Renee discovers from her one friend Manuela that Kakuro has decorated his apartment with elegant, assymetrical designs.  One lamp of a kind.  One singular table.  Nothing is the same.  Nothing matches.  Renee’s reaction is noteworthy: “I’ve never thought about it.  But it’s true that we tend to decorate our interiors with superfluous things.” (p. 161)  Manuela does not seem to comprehend.  Indeed, I am not sure I do either.  It is as if she were speaking of her soul, and not merely her living quarters.

Muriel Barbery has written a book in which the reader can appreciate the delicate flavors of zaru ramen and Jasmine tea, alongside the quiet beauty of a camellia.  The Elegance of the Hedgehog is a beautiful book on the possibilities of unlikely friendship and on finding the one truth and beauty in life.

 

 

Unequal Beauty

Arid, desolate, withered, brown and devoid of life.

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Scorching, dangerous, treacherous, exposed, intense and cursed.

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Are these apt descriptions to you of the desert?  Barren and dry?  God-forsaken?

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Recently my family and I returned from two weeks in the Sonoran Desert.  I enjoyed the distinctive beauty all around me.  The sun was still relatively mellow at this time for central Arizona, but a blinding beauty as we came from the harsh realities of this year’s Midwestern winter.  Yet there are many who view the desert as ugly, harsh, without natural beauty.  Who would prefer a thorny barrel cactus, or ocotillo to a lush, full oak?

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DSC_0177_2255The desert is rugged and the sunsets are gorgeous, but how can you compare it to a winding path in a maple wood, celebrated by a bubbling brook?  Must there be comparisons?  This may be where all the troubles begin.

 

 

Comparison is the death of joy.

~Mark Twain

Haven’t we seen this already as parents, moms in particular, as educators, as Christians, well, let’s face it, as human beings?  Must one thing be more beautiful than another?  Which one of your children is more beautiful?  Cannot two completely incompatible scenes of the LORD’s creation bring us a wondrous sense of awe and bafflement?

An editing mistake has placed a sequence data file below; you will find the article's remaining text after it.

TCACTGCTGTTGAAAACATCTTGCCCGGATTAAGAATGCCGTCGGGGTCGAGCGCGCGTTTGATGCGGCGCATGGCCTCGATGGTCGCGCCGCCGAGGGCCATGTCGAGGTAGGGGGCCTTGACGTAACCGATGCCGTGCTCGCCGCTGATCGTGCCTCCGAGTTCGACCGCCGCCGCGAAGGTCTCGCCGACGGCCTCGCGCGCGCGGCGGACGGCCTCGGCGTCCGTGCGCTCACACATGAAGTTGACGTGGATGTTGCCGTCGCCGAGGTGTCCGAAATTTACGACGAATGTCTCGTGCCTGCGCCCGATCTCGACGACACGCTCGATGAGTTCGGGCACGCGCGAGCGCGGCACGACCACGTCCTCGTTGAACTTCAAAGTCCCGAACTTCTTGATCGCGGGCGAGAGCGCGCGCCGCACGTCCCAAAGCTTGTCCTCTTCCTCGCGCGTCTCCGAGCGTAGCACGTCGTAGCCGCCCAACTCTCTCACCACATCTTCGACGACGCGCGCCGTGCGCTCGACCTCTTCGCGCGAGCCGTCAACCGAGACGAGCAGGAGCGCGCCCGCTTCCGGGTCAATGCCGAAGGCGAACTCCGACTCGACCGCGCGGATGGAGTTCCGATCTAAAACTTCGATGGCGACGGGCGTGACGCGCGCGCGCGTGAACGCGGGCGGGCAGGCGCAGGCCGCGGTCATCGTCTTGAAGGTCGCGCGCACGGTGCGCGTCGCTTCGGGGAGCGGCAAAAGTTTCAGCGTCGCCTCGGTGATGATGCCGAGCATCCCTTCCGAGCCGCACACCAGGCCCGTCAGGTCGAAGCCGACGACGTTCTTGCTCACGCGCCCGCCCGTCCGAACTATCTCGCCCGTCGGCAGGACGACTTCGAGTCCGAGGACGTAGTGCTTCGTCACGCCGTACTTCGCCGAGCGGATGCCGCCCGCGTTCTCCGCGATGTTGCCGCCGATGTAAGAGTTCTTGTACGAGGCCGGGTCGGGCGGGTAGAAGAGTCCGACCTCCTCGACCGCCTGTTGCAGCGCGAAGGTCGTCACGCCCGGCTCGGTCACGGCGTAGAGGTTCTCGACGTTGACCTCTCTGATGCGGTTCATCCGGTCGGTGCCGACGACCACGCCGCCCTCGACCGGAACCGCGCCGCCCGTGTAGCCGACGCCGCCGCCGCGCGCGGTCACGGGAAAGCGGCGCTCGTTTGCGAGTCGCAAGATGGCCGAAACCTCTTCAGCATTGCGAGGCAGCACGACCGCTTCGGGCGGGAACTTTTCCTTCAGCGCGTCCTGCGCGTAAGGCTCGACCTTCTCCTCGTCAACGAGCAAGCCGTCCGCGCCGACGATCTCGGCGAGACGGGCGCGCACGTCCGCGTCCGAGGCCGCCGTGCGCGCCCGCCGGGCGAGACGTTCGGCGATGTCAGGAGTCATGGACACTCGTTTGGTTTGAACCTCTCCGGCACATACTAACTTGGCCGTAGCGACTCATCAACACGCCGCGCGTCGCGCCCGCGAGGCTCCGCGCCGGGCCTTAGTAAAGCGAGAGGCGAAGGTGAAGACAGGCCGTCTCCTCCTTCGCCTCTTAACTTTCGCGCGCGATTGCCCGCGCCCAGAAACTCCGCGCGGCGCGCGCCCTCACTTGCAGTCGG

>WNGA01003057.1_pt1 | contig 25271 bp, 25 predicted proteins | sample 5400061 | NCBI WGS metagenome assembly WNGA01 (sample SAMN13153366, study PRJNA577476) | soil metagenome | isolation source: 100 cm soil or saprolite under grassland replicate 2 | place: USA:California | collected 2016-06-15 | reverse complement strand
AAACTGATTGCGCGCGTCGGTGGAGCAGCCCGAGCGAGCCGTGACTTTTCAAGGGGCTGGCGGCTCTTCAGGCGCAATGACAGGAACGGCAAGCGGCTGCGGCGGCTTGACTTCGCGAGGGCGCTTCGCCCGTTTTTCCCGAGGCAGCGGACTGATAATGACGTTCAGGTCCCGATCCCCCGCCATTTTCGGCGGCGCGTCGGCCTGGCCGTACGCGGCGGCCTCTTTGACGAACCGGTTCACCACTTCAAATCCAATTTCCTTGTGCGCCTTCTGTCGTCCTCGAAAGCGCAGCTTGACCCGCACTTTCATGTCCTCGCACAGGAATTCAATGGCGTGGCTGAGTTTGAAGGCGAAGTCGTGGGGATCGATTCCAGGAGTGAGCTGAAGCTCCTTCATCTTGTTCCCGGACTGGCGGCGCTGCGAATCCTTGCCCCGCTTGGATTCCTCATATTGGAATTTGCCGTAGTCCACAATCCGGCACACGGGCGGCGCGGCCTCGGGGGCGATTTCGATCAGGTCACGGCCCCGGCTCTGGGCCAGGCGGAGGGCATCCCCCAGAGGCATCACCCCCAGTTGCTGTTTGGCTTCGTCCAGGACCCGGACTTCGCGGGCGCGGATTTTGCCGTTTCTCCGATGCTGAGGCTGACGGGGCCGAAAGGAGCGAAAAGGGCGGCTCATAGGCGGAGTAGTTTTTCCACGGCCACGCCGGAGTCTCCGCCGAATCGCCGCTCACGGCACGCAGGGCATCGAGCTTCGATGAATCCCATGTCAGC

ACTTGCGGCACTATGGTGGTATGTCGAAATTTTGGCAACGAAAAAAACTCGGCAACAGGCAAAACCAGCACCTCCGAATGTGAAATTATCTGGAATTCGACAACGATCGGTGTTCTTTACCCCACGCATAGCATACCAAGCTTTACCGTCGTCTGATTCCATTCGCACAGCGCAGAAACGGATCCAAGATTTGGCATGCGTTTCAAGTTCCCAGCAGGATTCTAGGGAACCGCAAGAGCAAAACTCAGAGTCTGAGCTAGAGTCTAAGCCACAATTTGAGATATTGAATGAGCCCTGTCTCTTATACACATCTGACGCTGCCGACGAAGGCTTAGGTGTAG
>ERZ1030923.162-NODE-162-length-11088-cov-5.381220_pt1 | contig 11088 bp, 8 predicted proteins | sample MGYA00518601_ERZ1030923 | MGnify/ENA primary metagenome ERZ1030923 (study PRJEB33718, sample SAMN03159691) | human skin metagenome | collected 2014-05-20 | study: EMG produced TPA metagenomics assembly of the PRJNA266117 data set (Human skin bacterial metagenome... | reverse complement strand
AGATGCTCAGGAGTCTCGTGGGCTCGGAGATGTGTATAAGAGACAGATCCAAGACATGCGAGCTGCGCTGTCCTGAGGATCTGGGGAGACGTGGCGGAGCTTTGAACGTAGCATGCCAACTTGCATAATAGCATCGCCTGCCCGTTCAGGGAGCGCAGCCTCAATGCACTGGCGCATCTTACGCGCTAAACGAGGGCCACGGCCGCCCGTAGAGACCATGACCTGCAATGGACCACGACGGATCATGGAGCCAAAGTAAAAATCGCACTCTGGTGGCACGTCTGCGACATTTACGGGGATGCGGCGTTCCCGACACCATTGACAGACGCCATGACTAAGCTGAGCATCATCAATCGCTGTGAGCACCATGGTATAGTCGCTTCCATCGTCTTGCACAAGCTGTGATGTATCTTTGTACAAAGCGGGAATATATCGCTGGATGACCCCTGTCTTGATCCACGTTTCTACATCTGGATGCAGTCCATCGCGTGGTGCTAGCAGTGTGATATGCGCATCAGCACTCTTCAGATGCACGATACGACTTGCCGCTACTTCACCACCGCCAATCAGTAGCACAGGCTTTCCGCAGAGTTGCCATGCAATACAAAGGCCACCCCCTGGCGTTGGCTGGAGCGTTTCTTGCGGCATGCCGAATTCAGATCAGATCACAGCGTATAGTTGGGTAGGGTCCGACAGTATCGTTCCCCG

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Then I peer deeply into the differing eyes of my three boys, my family, my brothers and sisters in Christ about me, into my own soul, and marvel.  Which one of us is the thorny ocotillo, initially so unappealing and rough?  Which one possesses the unsung beauty of the Sonoran sunsets?  Even the prickly pear shows its springtime blooms.DSC_0129_2216

 

 

 

 

Have I experienced a beauty others might name as scorching, arid, intense, devoid of life?

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God saw all that he had made, and it was very good.  Genesis 1:31

One of my sons may be socially awkward at times.  Seemingly self-centered.  Aloof.  Gawky.  Obsessive.  Intense.  Piercing.  Heartfelt.  Tender.  Perceptive.  Observant. Is he the arid desert, the dry rocky hills, or the lush oak, the verdant field of blooming wildflowers?

If the whole body were an eye, where would the sense of hearing be?  If the whole body were an ear, where would the sense of smell be?  But in fact God has arranged the parts in the body, every one of them, just as he wanted them to be.

I Corinthians 12:17-18

Comparing beautiful scenery may be like comparing inner beauties.  Incomparable.  The introvert’s unseen acts of love and service may not be arranged the same way as the gregarious person’s warm smile and full embrace.  And yet they are both beautiful.  Unequally, incomparably beautiful.DSC_0132_2218

 

The desert and the parched land will be glad; the wilderness will rejoice and blossom…they will see the glory of the Lord, the splendor of our God.

Isaiah 35:1, 2b